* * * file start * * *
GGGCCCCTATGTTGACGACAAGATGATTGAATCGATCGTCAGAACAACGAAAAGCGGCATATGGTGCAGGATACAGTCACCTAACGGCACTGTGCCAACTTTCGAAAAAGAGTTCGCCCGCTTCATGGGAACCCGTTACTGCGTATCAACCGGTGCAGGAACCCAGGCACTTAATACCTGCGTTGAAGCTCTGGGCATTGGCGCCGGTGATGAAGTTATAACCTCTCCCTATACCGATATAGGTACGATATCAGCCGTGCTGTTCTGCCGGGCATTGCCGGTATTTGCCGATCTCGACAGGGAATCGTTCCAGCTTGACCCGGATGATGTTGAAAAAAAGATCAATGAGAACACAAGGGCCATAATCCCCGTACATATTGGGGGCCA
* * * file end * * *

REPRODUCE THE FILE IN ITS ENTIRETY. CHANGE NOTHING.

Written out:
GGGCCCCTATGTTGACGACAAGATGATTGAATCGATCGTCAGAACAACGAAAAGCGGCATATGGTGCAGGATACAGTCACCTAACGGCACTGTGCCAACTTTCGAAAAAGAGTTCGCCCGCTTCATGGGAACCCGTTACTGCGTATCAACCGGTGCAGGAACCCAGGCACTTAATACCTGCGTTGAAGCTCTGGGCATTGGCGCCGGTGATGAAGTTATAACCTCTCCCTATACCGATATAGGTACGATATCAGCCGTGCTGTTCTGCCGGGCATTGCCGGTATTTGCCGATCTCGACAGGGAATCGTTCCAGCTTGACCCGGATGATGTTGAAAAAAAGATCAATGAGAACACAAGGGCCATAATCCCCGTACATATTGGGGGCCA